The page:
How to celebrate Fight Procrastination Day

Procrastination is a habit that, unfortunately, many of us master. But why do we procrastinate in the first place? Why don’t we just jump right up and complete our projects immediately?

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  • Many of us have experienced that panicked feeling when we realize a task must be done and we have very little time left to complete it. Procrastination is a habit that unfortunately, many of us master. But why do we procrastinate in the first place? Why don’t we just jump right up and complete our projects immediately?

    • We may feel the project is too large and intimidating.

    • We don’t feel qualified to complete the task.

    • The task is boring and doesn’t capture our attention.

    • We feel lazy and tired.

    • We don’t know how to prioritize or manage our time.

    • Everyday distractions capture our attention.

  • Even though there are dozens of reasons why individuals procrastinate, it is a nasty habit and one that can get you in hot water. Sept. 6 is Fight Procrastination Day. This is the perfect starting point to break your procrastination habit and get your tasks done immediately, instead of putting them off until the last minute. Here are several ways you can fight procrastination.

  • Use a calendar or to-do list

  • One of the biggest contributing factors to procrastination is a lack of time management skills. Many people who put things off do it because they don’t know how to properly manage their time. You can avoid making this mistake by utilizing a calendar or a to-do list in your daily life. When tasks are given to you, or you think of chores around your home that need to be accomplished such as cleaning out the garage or washing baseboards, immediately schedule time in your calendar to complete it and stick to your schedule as much as possible.

  • Set your priorities each day

  • Before you go to bed each night, look over your to-do list for the next day. Rearrange your list in order of priority. Place the projects you must accomplish at the top of the list and those of least importance at the bottom. As you begin your day, start with the first thing on the list and work your way down. When the day is done, you will have accomplished your most important tasks and increased your productivity.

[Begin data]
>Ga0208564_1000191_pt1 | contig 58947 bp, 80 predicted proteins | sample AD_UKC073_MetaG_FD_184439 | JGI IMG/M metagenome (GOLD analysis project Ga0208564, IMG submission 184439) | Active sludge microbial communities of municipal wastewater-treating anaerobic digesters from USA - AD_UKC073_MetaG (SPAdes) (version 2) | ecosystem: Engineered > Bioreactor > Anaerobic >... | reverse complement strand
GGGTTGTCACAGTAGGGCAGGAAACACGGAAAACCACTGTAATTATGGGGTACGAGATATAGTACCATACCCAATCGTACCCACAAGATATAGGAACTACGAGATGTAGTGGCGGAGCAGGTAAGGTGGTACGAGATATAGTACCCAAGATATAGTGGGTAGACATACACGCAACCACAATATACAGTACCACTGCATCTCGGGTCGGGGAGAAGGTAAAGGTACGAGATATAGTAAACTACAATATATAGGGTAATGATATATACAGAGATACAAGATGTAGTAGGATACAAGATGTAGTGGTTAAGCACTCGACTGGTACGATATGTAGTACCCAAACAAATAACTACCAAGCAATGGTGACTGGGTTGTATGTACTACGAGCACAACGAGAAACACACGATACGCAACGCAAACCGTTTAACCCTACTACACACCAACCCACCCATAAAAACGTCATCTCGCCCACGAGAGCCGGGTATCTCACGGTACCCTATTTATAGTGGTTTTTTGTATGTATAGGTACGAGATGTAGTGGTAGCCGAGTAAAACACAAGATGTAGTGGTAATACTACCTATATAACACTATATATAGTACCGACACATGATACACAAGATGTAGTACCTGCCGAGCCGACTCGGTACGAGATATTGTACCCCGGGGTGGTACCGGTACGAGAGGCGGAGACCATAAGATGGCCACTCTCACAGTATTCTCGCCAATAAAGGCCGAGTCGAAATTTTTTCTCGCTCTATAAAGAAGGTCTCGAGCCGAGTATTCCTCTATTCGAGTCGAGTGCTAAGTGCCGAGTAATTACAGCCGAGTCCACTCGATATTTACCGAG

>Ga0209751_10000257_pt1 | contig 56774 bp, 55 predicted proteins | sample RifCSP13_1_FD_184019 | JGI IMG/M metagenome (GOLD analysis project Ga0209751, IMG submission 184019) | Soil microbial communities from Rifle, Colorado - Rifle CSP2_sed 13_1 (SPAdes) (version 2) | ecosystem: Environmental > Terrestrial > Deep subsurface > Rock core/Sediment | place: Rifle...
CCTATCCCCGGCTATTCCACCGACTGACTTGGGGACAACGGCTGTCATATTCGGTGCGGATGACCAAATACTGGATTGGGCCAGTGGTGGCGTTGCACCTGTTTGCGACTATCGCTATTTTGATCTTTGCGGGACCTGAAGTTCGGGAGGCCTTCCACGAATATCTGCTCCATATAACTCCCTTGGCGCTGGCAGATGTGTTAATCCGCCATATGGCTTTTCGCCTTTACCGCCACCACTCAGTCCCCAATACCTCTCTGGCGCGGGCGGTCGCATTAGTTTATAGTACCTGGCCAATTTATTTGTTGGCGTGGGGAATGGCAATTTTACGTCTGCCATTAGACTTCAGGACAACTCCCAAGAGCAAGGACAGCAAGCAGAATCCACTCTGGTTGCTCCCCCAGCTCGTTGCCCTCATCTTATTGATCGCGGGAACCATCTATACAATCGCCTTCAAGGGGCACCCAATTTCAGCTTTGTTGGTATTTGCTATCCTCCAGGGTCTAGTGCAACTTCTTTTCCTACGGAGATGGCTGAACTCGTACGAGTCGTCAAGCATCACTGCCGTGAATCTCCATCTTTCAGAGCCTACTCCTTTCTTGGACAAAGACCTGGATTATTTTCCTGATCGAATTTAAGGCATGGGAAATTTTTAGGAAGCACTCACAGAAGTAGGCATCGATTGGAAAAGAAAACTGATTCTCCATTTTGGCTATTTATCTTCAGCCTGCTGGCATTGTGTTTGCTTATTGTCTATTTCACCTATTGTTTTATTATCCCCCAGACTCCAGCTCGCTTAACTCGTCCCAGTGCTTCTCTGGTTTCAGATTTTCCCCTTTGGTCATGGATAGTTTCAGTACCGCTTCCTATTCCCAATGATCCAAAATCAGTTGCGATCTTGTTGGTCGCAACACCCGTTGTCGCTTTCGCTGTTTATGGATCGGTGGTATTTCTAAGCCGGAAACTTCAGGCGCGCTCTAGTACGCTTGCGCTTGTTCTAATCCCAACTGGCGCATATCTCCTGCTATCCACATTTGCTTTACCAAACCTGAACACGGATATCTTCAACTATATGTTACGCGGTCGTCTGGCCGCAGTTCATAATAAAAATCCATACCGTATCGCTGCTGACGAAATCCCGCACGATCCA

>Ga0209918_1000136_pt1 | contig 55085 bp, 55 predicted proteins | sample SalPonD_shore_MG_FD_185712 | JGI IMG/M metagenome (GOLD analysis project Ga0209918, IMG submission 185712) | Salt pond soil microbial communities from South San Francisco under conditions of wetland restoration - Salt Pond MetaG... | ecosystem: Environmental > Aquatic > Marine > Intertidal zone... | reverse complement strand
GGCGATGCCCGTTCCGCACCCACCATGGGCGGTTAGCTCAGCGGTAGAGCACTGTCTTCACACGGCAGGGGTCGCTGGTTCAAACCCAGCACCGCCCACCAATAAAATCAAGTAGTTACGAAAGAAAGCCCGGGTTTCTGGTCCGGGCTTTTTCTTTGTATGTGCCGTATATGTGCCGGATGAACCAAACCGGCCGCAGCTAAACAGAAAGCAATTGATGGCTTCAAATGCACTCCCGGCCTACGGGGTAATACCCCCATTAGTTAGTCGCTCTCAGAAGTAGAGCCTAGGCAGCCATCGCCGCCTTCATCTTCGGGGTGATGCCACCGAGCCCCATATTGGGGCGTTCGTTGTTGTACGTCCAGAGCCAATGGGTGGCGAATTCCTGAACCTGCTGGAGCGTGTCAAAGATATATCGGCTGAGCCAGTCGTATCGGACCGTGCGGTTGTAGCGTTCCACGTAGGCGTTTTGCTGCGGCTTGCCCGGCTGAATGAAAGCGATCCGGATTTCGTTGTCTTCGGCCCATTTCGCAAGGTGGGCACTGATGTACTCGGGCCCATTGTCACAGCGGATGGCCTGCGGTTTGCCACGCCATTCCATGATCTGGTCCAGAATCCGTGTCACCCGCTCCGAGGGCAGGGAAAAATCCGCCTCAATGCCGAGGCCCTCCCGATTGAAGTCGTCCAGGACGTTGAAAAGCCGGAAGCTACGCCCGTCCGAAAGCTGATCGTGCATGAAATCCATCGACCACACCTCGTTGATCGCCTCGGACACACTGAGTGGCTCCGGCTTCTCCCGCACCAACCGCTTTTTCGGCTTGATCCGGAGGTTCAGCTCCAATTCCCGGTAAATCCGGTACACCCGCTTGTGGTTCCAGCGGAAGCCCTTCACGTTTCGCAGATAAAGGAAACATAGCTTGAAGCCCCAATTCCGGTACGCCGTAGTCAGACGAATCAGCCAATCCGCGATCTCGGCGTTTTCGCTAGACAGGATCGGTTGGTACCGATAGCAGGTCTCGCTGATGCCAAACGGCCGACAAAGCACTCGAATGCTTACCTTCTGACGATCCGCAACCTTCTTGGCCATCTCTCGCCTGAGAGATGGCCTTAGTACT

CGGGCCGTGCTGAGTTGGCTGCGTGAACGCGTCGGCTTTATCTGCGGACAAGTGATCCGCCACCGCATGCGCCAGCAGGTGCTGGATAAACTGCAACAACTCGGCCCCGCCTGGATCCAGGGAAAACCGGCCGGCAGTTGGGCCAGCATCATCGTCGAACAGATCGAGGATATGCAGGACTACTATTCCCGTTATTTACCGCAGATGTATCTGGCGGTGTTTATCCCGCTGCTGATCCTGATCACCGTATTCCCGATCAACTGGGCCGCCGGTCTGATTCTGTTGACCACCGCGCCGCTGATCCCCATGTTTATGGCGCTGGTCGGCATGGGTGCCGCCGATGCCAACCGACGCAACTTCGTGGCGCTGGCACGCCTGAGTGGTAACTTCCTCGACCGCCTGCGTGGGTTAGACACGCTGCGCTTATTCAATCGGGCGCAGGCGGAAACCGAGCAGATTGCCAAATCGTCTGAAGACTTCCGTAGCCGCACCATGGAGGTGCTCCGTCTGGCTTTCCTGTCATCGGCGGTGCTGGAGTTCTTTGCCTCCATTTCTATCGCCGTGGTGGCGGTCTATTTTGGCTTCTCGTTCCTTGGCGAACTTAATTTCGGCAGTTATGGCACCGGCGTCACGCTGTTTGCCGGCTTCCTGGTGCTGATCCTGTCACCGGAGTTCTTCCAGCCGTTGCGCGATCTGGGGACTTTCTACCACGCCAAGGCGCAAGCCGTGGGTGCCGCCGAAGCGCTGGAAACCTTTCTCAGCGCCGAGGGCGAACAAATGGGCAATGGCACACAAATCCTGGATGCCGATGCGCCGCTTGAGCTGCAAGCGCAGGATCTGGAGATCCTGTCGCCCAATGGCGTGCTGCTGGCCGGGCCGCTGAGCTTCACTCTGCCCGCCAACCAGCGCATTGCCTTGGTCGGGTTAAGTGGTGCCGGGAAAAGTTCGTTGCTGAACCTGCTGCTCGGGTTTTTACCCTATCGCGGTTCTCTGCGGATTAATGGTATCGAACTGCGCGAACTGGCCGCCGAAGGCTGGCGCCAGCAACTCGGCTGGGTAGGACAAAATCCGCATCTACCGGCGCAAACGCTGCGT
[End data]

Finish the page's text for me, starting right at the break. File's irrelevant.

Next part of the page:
• Complete large projects in small increments

  • To make complex and large tasks easier, break the task into several smaller projects and take it one step at a time. If your deadline is several days away, start the project immediately but just do a little each day and try to finish a day or two early. As you work slowly, you won’t be burned out by the task, you won’t miss the tiny details and you will do a more satisfying job. Also, by finishing early, you can go back and evaluate your work and see if there are any areas where improvements can be made.

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  • Be cautious of your free time

  • Many individuals often procrastinate important tasks because they become distracted by the objects around them. TV, computer screens and smartphones are just a few distractions that constantly occupy our minds and use our free time. To prevent time from quickly flying by, be cautious of your free time. If you need a break and want to enjoy your electronic gadgets, set a timer for 10 or 15 minutes. When the timer dings, free time is over and you must get back to work.

  • Action is key

  • The first step is always the hardest to make. Once we get going on a project, we usually find we enjoy ourselves and are satisfied with our work. When beginning a task, don’t think about the process to complete it, think about the first few steps. When those first few steps are complete, then you will find that everything else seems to fall into place.

  • Procrastination can affect anyone at any time. Instead of letting it overtake your entire life, apply a few of the steps above daily and see the difference it can make.

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Courtnie is an editor for FamilyShare.com and has a degree in journalism. She has a slight obsession with running, newspapers and large fuzzy blankets. She currently lives in Idaho with her husband and two sons.

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